Noshin': Sitting (and Eating) Shiva

There’s a quiet blue glow coming from my fireplace where we keep the candle burning at night and while we’re out. It’s past midnight and my house is silent except for the white noise from the furnace, but that will silence soon too, I’m sure. I’m unable to sleep, between the unusually loud thumping of my heartbeat tonight and the nap I took in preparation for what I expected would be a difficult evening. I’m sure the heavy dose of sugar at the end-of-service oneg didn’t help either.
I pry open the double doors to my fridge and stare down shelf upon shelf of food that has been brought over in the last week. No one tells you that sitting shiva is so food-heavy. But then again, we’re Jewish, so how could it not be?
The seudat havraah, or “meal of condolence,” is prescribed by the Talmud. Neighbors are required to prepare the mourners’ meal after they return from the cemetery, lest they forget to eat out of grief. Traditionally, round food symbolizing the circle of life is prepared, from green lentils (because they hold their round shape), to hard-boiled eggs, to round bread or bagels. I’ll admit I actually received none of these particular items, but I’m not complaining — just informing.
I don’t know what the offerings mean to the kind soul who made it, or what (if anything) they are trying to convey. For me, each container represents someone’s outward expression of words they don’t have, can’t say, or aren’t sure what to do with. Sometimes it’s emotionally difficult open yet another Gladware container — to realize that, if left to your own devices, it would have been cold cereal and fast food three times a day for the last 8 days if not for the generosity of those bringing you food. But it’s also unbelievably, soul-burstingly uplifting to know that all of these people — some I’m very close with, and others I’ve never met — are reaching out to me, telling me that this too shall pass, but in the meantime, here — for God’s sakes — eat something!
"Ashkenazi Sweet Noodle Pudding" (Lukshen Kugel) by grand grrl.Some things have been store-bought, and some things (most, actually) homemade. We’ve had soup, pasta, salad, salad, and more salad.  There are breads, cakes, and cookies. Oh god, the cookies (including some unbelievably amazing shortbread ones that I swear to you I will get the recipe for and share). And, of course, kugel. I imagine some people lose weight after losing someone so close to them; I also assume those people aren’t Jewish, based on the steady stream of rich, delicious goodies arriving wherever I am.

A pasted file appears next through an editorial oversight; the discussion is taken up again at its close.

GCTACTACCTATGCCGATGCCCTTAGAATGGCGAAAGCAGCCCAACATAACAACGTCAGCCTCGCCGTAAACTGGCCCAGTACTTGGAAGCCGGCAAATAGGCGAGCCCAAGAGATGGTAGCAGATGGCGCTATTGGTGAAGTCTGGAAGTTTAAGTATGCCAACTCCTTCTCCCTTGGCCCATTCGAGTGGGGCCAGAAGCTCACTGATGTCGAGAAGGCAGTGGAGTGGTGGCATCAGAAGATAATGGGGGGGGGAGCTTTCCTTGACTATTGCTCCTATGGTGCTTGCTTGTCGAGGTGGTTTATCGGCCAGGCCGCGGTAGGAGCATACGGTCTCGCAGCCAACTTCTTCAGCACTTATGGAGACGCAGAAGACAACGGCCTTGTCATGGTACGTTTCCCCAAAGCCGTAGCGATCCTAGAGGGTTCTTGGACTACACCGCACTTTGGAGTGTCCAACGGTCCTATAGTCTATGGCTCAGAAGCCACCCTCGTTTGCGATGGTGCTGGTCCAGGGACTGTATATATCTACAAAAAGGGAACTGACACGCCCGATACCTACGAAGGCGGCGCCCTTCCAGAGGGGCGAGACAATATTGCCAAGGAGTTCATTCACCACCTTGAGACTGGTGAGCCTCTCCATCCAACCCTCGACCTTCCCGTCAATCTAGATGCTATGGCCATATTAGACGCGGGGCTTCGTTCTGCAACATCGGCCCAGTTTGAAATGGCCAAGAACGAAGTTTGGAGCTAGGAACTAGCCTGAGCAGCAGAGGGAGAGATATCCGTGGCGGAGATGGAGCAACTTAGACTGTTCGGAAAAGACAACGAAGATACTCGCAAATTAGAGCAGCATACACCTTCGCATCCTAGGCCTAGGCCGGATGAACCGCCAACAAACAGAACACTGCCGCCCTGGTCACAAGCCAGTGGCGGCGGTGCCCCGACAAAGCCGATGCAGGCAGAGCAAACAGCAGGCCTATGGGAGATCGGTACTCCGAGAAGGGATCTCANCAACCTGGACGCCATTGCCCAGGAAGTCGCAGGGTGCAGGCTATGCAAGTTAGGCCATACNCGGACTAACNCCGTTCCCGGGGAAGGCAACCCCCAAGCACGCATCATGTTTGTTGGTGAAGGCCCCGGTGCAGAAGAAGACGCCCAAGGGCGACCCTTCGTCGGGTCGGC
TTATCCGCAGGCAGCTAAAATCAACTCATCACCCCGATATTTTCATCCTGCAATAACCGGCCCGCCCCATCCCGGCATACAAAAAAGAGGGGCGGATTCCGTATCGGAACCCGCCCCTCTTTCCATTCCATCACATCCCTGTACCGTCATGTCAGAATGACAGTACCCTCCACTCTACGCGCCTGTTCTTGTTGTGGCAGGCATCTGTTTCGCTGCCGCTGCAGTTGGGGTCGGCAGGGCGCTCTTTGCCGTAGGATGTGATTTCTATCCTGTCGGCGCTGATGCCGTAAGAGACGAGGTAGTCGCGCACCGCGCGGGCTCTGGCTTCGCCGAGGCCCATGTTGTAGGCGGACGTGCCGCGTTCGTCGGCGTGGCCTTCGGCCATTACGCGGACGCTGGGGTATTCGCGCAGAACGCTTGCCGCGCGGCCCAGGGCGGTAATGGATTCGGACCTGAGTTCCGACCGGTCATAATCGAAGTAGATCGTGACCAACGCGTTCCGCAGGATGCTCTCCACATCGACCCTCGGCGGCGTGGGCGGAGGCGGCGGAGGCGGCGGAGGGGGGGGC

People brought food as soon as they heard my dad died, via my temple’s Caring Community program. More food arrived with my brother and his brood, straight from their farm. Another batch turned up at the funeral, immediately followed by deliveries from family members. And then, as if to give one final push to the finish line, most of the minyan who came to the shiva service this evening arrived laden with buttery, baked goodness (although I spied some vegetables floating around). As the cantor said, it wouldn’t be a Jewish lifecycle event without the requisite banquet.
I don’t have a recipe for you this week — at least not in the traditional sense. But know that if someone in your community loses someone close to them, food is always appropriate. Some tips:

  1. Find out any dietary restrictions. That’s not to say that everything they get has to adhere; I recently became a vegetarian, but I had more than enough people around to share the dishes that had meat in them.
  2. Don’t just bring food the day after you find out. Mourning (shiva) takes place for seven days after the burial, and even after that the kindness is welcome.
  3. A balance is nice: no one wants JUST spinach and carrots, but, as much as I like to believe it, humans cannot long subsist on baked goods alone. Fruit and vegetables can be as appropriate as cookies and cakes.
  4. Everyone likes soups and macaroni and cheese (unless you’re my husband). They keep easily and reheat well.
  5. Label any containers you want back. And while you’re at it, tape preparation instructions to the containers to remove any unnecessary stress over ruining perfectly good food by over-/under-/wrongly-heating it.
  6. Don’t feel like everything has to be homemade to be helpful or meaningful. Friends ordered us pizzas to our house. Friends took Applebee’s To-Go orders and dropped them off. Could we have procured this food ourselves? Of course, but that’s not the point. The point is, you were thinking of them.
  7. And finally, even though it’s entirely acceptable to show support through food, don’t forget about the little, mundane things that you can do to help that are none-food-related, like taking out the trash, doing a load of dishes, or wiping a table. Take their dog for a walk or clean their cat’s litter box. See if they need a load of laundry started. Call — not just the first day or second day, but the second or third (or fourth, or fifth…) week. Or, just sit quietly with them so they aren’t alone. Don’t offer to help, just do it, because the mourner has no idea what they need, and probably doesn’t have the emotional bandwidth to think of something to ask of you; they will, however, sincerely appreciate any efforts you make.

(Photo: Lotusutol, grandgrrl)